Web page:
The first fins were designed by a member of the french military, Louis de Corlieu, who registered the first patent in 1933. He understood that to have significant propulsion, we have to increase the surface of our natural driving forces.
In 1937 the same inventor designed the first monofin called “the Dolphin Model,” for the opening of a subaquatic school in France.
But the real history of the monofin started in the 60s with the bifin competitions in CMAS (Confédération Mondiale des Activités Subaquatiques). The athletes were able to swim with bifins: Freestyle, Immersion, and Apnea. The bifins, which were made of rubber, were very soft and very heavy. The propulsion from these kinds of bifins was not very efficient and athletes were losing a lot of energy.
In 1970, during the European Championship in Barcelona, a Russian athlete named Nadedja Turukalo used a monofin to perform 25m apnea for the first time in an international event. This monofin was composed of titanium and canvas.
In 1971, Nadedja Turukalo broke the 4-minute record in the 400m immersion (underwater race). At this time, the performance was absolutely fantastic. This performance was the real beginning of the monofin’s development. Competitors, trainers, national federations, all of them started taking a big interest in this incredible tool.
Fiberglass instantly appeared and was the main point of development for the monofin. Fiberglass is light, flexible, resistant, and enhances speed. The use of fiberglass leads many new researches into new prototypes, with various designs depending on the dimensions of the blade (height and base), shape, softness, hardness, responsiveness, etc…
At this time, most of the Soviet team used monofins made of fiberglass. These monofins were mostly used underwater because it is inefficient to swim on the surface while synchronizing arms (freestyle) and also using dolphin kicks (remember: athletes competing in surface races that were using a monofin had to respect the same rules and have the same constraints as the athletes using bifins: they had to use their arms during the race).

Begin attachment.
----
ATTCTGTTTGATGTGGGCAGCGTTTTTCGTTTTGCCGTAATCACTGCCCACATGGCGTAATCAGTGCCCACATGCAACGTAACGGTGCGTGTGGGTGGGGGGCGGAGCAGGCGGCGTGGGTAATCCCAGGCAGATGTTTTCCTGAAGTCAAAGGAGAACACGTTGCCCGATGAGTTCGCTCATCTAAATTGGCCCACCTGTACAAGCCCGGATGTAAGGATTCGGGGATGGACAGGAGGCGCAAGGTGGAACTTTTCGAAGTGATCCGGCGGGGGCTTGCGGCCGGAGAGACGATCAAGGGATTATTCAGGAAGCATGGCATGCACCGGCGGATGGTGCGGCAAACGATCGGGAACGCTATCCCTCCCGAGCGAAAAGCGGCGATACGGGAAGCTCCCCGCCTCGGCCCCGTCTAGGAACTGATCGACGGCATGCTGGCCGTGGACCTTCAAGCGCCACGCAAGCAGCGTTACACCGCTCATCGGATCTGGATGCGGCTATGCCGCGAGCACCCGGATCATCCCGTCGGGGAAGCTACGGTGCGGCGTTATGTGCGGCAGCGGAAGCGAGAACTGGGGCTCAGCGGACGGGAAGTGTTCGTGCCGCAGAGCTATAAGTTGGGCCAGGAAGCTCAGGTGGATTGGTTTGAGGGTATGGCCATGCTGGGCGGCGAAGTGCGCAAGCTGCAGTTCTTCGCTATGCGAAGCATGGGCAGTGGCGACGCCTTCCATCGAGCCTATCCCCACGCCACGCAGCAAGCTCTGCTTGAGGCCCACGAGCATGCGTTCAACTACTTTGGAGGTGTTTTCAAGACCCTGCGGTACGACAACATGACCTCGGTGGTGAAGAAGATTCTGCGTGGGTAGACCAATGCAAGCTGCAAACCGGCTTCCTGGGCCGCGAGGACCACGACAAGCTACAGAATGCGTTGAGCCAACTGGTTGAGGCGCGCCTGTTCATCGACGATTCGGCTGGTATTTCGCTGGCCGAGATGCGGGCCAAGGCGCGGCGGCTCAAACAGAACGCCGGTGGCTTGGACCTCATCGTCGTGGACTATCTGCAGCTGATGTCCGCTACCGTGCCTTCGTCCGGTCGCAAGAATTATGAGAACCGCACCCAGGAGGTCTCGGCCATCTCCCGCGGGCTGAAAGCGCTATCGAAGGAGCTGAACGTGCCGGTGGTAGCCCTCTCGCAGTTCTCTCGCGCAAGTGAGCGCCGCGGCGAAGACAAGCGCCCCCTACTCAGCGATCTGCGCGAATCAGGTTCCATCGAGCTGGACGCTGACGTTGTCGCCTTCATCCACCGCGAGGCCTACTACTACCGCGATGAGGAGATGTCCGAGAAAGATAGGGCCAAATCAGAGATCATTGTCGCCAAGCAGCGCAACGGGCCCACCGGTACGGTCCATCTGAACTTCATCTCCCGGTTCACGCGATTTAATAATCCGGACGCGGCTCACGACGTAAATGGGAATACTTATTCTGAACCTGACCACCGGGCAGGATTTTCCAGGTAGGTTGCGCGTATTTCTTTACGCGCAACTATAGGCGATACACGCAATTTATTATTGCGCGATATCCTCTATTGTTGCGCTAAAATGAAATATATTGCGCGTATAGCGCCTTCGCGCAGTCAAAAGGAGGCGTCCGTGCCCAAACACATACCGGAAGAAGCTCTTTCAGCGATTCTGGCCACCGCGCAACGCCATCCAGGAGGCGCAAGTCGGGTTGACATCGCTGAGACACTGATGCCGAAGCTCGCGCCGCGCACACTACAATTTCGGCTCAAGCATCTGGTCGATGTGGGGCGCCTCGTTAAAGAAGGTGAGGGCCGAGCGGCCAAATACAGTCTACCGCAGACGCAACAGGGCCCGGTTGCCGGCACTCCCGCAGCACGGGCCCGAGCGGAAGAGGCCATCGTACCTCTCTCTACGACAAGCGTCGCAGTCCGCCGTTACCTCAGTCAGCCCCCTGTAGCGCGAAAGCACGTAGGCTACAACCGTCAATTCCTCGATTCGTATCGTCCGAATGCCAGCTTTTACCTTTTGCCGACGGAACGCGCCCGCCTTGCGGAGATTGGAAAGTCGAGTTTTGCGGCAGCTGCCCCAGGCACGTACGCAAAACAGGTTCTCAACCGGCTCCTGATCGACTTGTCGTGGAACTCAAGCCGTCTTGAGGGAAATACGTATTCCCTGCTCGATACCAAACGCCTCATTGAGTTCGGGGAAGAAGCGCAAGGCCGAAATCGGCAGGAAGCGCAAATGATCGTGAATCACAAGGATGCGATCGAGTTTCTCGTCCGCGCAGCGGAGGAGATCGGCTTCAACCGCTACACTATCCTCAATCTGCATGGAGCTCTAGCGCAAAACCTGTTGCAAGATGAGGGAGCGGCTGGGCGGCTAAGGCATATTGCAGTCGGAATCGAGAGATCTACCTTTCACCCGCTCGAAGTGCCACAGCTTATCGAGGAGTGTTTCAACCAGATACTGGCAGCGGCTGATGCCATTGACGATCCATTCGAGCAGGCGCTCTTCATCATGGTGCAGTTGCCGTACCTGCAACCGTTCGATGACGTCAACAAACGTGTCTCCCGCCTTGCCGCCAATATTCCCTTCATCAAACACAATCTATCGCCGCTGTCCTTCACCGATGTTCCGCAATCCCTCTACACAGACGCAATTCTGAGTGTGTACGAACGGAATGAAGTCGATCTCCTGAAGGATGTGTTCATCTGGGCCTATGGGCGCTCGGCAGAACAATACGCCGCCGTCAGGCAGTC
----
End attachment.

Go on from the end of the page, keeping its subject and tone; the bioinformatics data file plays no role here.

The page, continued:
In 1972, the finswimming sport changed a lot, and monofins took the place of bifins in the competitions. That year, at the European Championship in Moscow, a gap definitely appeared between the users of monofins and bifins. The difference in performances became very distinct, and bifins started to become useless.
Not all countries had the resource to produce monofins. Russians with advanced knowledge of building monofins started the business.
In 1977, CMAS changed rules for the surface races: the athletes were allowed to swim without using their arms (freestyle). Now, the full power of the monofin would also be expressed in surface races.
During the 80s, it seemed that nothing special occurred relative to the monofin’s evolution, but significant events happened:
– In 1981, the first representation of finswimming (with monofin) occurred in the USA at the World Games. Within that same year, the Chinese ordered 300 pairs of fins in fiberglass!
– In 1986, the Olympic Committee recognized finswimming as an Olympic discipline. That same year, the Chinese participated in the first World Championship in Germany.
– In 1990, 38 nations participated in the finswimming discipline at the World Championship in Rome, Italy.
– Guidone, a Frenchman, was the first to use a carbon patch in order to make the blade more responsive, and Breier, also a Frenchman, was the first to design a carbon monofin blade.
In the 90s, swimmers started to adopt a very elongated position with the head under the water, just under the surface (they used front snorkels during the surface races). The monofin started to be shorter, and it became all about training and speed.
In the 2000s, the monofin blade seemed to be at the top of its development. Some blades were handmade, but now some designers utilize specific industrial processes (pre-impregnated fiberglass, carbon, etc).
At the beginning of the 2000s, the evolution of the monofin began a revolution: new foot pockets and wings will that changed the story.
Next post: Basic knowledge about the blade.
– La Monopalme, 1985 J.L. Kervinio
– Nage avec Palmes, 2004 Jacques Macé
You are welcome to use information from the blog, but please specify the source with a link: Theo-Patrick FOURCADE – bewaterfreediving.com ©
All the illustrations are copyright ©, please ask me before use.